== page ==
I think communication is the key to success and something that we strive to work on each day. One of our values is to evolve and adapt, as we continue to grow, we’re constantly learning and improving with each project. Our employee engagement and culture are also important to our entire team. We love hearing ideas that help us build a culture where employees thrive and feel valued.
In what ways does EPIC try to differentiate itself from similar companies in the area?
I would say creating communities within communities. We have truly changed the meaning of live, work, and play. Our mixed-use projects set us apart whether it’s the commercial space, apartments, plaza spaces, or even now bringing condos, hotels, and a waterpark to the mix we are trying to think on step ahead. At the end of the day, creating a heightened quality of life for our tenants is what we are about.
What do you look for in commercial tenants?
We look for an extensive variety of commercial tenants whether it’s office, retail, customer-serve, you name it, and we have a space for you. With mixed-use, it’s important to have active tenants who bring customers in throughout the day including businesses such as bar/restaurants, retail shops, coffee shops, and more.
We want tenants who are community-driven and want to enhance the area they’re in. Our commercial tenants are partners of ours who often can see the vision before it’s a reality.
So you have EPIC Events, EPIC Charities, Construction by EPIC and EPIC Realty all under the EPIC Companies umbrella. How do you manage to oversee all of that?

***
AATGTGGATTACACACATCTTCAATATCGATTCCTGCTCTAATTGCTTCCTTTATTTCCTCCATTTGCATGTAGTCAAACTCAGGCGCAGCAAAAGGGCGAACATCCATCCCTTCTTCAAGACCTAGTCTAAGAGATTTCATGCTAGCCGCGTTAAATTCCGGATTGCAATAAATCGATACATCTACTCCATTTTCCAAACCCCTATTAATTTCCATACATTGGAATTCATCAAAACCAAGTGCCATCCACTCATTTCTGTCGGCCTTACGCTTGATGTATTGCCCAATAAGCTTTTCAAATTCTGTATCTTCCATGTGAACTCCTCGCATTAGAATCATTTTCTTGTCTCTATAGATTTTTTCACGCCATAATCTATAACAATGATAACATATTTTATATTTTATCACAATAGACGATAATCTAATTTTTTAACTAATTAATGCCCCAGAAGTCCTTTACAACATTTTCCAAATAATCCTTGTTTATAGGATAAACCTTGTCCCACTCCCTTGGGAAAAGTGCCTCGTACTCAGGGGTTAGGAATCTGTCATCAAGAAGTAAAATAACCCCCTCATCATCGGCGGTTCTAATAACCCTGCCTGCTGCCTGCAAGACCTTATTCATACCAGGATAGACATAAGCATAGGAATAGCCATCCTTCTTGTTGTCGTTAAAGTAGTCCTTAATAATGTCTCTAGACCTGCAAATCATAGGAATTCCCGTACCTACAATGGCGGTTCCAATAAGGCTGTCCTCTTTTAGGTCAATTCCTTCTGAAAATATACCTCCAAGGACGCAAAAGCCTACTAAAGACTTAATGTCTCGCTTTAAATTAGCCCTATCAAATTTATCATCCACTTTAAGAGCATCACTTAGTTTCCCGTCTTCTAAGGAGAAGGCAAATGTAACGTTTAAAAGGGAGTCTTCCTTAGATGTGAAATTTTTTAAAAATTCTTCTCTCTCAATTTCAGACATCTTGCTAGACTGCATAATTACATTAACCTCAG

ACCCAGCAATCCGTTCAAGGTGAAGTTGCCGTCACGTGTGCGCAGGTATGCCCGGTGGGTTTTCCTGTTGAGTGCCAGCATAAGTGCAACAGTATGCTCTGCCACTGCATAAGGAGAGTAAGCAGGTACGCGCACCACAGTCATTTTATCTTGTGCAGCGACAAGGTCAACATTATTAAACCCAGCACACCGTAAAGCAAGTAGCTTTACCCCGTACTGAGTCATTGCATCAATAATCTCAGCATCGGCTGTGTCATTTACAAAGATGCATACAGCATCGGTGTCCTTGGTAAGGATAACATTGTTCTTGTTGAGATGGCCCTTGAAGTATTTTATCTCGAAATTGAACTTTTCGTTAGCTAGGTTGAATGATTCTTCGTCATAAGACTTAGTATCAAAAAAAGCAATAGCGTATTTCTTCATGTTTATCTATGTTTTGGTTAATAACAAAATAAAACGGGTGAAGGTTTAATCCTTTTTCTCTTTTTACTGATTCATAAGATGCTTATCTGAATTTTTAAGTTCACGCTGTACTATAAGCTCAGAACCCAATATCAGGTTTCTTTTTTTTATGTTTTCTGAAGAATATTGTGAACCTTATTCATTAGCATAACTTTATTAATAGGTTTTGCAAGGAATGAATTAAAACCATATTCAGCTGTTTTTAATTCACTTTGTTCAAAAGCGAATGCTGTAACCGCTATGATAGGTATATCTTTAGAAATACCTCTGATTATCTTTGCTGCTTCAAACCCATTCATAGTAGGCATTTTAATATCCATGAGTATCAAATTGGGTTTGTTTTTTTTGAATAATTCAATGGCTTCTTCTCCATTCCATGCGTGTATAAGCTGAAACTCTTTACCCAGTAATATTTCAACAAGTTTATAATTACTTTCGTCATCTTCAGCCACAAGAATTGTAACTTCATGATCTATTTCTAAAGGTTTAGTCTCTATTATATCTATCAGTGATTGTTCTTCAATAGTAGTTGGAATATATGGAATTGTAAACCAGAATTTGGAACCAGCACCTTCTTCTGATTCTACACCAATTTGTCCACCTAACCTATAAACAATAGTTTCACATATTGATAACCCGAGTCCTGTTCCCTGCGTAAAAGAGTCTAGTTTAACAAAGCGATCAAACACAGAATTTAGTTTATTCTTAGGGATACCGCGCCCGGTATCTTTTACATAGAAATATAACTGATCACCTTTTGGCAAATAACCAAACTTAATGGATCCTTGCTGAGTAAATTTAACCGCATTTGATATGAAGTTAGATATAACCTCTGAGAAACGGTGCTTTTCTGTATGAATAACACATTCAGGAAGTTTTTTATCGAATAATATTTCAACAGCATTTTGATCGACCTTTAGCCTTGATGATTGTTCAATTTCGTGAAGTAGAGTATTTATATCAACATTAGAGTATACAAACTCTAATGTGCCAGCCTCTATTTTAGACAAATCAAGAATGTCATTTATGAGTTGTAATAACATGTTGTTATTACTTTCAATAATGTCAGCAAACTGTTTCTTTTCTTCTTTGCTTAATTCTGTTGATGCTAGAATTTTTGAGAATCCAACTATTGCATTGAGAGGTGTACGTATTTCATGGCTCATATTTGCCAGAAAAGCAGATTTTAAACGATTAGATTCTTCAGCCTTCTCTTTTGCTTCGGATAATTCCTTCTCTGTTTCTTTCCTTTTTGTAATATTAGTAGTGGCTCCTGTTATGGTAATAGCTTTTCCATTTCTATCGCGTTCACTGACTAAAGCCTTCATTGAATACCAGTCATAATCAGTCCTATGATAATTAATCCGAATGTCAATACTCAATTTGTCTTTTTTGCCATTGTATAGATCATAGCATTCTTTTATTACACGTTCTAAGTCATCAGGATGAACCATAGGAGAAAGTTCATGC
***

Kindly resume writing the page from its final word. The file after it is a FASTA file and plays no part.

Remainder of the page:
It’s a team effort for sure, I always credit the people behind the scenes and at the end of the day it’s about. Having good leaders in place honestly. Our Vice Presidents are very knowledgeable in their departments and lead the day-to-day. I work with them one-on-one to discuss budgets, strategic planning, the future, goal setting, etc. I really rely on that group to help run the company and allow myself to see the long-term goals of our company.
Time management is crucial when in a leadership role because time it is a finite resource. I’m in a book club with another CEO in town, and we strategize together as we read through the books. I recently finished The Advantage by Patrick Lencioni which opened my eyes to a number of ways I can become a better leader. Delegating and leaning on your leaders—along with hiring correctly—are also really important for a company to be successful.
Our company culture centers on relationship building, and we hire on “heart.” If you’re a good fit for EPIC, we’ll find a role for you. We work hard to keep our environment fun and upbeat, and we’re always learning and adapting as we go. Surrounding yourself with good people is huge and sets our team apart from others.
When you say “hire on heart” what type of person is a good fit for EPIC?